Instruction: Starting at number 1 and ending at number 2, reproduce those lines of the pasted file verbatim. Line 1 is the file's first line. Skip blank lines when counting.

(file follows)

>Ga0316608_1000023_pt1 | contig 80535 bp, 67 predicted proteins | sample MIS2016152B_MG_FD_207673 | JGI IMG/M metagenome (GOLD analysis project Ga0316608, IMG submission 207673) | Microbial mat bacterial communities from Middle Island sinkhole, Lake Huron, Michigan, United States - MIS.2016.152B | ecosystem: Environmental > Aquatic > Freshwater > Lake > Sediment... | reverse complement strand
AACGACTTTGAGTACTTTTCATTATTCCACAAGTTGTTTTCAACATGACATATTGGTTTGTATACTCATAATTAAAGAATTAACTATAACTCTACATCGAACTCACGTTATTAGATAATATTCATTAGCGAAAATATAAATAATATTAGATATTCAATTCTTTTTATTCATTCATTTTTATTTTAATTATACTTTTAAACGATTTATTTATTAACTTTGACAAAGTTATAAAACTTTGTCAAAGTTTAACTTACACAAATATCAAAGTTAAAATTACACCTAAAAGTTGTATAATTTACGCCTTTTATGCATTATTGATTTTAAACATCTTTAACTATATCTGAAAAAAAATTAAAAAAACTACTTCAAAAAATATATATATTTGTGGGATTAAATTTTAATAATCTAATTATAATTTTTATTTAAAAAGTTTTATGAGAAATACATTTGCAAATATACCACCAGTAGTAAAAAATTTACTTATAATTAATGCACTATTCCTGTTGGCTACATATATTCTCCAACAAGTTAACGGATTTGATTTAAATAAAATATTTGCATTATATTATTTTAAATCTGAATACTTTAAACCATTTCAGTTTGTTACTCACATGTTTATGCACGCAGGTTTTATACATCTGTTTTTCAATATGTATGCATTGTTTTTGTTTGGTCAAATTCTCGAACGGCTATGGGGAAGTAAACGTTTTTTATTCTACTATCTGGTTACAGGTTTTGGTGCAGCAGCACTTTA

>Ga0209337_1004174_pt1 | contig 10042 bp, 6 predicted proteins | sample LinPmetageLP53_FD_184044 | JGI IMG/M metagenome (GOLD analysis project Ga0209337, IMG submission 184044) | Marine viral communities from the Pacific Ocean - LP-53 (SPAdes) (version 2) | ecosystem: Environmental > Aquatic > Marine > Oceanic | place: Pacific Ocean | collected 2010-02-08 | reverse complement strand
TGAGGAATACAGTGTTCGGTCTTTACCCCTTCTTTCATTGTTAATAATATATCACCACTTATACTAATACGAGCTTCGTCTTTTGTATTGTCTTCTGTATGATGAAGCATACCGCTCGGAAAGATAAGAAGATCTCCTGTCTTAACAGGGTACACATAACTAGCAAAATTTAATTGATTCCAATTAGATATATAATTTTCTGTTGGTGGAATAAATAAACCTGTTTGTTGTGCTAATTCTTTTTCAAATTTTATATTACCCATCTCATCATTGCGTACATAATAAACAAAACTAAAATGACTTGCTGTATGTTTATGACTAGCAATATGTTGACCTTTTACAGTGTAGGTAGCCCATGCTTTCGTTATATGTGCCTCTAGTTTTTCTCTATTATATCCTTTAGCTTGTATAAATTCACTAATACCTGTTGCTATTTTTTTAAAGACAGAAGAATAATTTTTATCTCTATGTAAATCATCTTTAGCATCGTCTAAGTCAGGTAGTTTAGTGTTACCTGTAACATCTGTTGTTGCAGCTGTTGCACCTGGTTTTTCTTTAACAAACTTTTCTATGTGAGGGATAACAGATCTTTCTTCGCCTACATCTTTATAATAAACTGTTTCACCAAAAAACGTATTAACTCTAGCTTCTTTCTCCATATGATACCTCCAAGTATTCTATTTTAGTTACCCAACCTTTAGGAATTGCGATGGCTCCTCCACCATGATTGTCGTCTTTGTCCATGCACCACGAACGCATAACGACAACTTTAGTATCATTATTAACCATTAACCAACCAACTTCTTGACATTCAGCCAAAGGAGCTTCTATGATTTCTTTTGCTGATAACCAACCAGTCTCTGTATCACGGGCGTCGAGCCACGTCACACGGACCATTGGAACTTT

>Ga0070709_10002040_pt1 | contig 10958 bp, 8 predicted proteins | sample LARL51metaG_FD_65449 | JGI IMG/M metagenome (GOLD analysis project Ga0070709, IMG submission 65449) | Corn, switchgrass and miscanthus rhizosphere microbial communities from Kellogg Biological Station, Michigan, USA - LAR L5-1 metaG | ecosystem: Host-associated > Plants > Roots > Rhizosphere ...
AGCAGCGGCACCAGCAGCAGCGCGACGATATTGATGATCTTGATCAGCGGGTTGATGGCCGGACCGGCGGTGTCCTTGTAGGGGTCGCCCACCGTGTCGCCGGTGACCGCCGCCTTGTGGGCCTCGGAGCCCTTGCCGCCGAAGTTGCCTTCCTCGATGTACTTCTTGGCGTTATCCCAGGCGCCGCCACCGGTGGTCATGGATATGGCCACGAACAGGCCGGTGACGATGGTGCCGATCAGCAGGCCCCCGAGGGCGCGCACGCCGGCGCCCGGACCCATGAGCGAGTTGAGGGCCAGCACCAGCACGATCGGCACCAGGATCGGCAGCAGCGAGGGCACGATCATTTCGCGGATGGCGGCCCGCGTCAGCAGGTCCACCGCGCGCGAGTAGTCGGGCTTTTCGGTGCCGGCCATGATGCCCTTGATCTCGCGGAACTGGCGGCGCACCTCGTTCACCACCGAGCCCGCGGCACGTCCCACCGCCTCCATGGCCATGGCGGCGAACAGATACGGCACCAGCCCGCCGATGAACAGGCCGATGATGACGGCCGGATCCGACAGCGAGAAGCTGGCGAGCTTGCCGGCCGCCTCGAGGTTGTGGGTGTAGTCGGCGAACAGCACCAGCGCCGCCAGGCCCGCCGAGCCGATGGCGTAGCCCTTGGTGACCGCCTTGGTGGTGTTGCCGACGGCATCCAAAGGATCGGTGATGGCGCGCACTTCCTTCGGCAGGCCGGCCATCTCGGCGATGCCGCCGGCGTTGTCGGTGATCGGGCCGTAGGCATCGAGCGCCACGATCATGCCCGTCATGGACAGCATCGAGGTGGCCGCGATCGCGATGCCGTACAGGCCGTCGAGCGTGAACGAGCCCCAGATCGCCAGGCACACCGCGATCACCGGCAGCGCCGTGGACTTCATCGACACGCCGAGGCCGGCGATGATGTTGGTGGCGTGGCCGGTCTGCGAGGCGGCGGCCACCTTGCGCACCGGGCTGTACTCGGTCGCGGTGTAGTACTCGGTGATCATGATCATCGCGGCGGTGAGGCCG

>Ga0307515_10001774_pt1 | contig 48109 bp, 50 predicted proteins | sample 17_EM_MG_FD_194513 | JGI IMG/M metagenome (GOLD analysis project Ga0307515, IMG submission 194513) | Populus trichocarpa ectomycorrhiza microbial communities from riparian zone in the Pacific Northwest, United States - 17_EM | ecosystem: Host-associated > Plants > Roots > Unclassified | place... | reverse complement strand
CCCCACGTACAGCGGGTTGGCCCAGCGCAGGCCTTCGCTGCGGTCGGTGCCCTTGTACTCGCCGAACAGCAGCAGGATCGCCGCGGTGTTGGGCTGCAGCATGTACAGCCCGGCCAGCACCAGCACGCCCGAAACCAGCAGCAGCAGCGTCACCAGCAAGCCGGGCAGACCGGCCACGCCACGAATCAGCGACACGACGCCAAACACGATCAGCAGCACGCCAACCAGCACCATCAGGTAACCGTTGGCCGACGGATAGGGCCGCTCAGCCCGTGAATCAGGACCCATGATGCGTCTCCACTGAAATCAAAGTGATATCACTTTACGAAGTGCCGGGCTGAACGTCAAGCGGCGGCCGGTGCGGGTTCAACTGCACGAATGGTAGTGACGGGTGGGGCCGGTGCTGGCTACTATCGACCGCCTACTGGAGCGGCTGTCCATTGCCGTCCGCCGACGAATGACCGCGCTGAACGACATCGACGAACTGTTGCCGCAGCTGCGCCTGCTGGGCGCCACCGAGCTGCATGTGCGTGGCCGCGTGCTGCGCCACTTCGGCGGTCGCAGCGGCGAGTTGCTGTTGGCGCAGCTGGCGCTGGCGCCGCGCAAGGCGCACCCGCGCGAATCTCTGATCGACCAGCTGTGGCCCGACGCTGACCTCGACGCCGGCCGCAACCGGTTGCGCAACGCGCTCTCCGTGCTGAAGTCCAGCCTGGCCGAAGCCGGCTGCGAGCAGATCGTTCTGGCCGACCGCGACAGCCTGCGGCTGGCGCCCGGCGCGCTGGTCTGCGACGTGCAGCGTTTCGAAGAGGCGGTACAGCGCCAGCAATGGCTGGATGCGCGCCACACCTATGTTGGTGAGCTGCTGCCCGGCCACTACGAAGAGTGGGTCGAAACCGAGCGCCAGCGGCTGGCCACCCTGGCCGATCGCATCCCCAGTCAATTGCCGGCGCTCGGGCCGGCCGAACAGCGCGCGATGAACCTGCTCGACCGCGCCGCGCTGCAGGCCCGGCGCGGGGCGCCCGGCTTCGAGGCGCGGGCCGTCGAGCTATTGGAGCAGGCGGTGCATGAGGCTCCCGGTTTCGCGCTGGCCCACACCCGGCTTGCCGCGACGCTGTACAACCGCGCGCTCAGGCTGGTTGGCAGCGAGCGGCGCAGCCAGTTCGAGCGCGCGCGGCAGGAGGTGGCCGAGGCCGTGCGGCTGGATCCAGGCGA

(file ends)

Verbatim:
>Ga0316608_1000023_pt1 | contig 80535 bp, 67 predicted proteins | sample MIS2016152B_MG_FD_207673 | JGI IMG/M metagenome (GOLD analysis project Ga0316608, IMG submission 207673) | Microbial mat bacterial communities from Middle Island sinkhole, Lake Huron, Michigan, United States - MIS.2016.152B | ecosystem: Environmental > Aquatic > Freshwater > Lake > Sediment... | reverse complement strand
AACGACTTTGAGTACTTTTCATTATTCCACAAGTTGTTTTCAACATGACATATTGGTTTGTATACTCATAATTAAAGAATTAACTATAACTCTACATCGAACTCACGTTATTAGATAATATTCATTAGCGAAAATATAAATAATATTAGATATTCAATTCTTTTTATTCATTCATTTTTATTTTAATTATACTTTTAAACGATTTATTTATTAACTTTGACAAAGTTATAAAACTTTGTCAAAGTTTAACTTACACAAATATCAAAGTTAAAATTACACCTAAAAGTTGTATAATTTACGCCTTTTATGCATTATTGATTTTAAACATCTTTAACTATATCTGAAAAAAAATTAAAAAAACTACTTCAAAAAATATATATATTTGTGGGATTAAATTTTAATAATCTAATTATAATTTTTATTTAAAAAGTTTTATGAGAAATACATTTGCAAATATACCACCAGTAGTAAAAAATTTACTTATAATTAATGCACTATTCCTGTTGGCTACATATATTCTCCAACAAGTTAACGGATTTGATTTAAATAAAATATTTGCATTATATTATTTTAAATCTGAATACTTTAAACCATTTCAGTTTGTTACTCACATGTTTATGCACGCAGGTTTTATACATCTGTTTTTCAATATGTATGCATTGTTTTTGTTTGGTCAAATTCTCGAACGGCTATGGGGAAGTAAACGTTTTTTATTCTACTATCTGGTTACAGGTTTTGGTGCAGCAGCACTTTA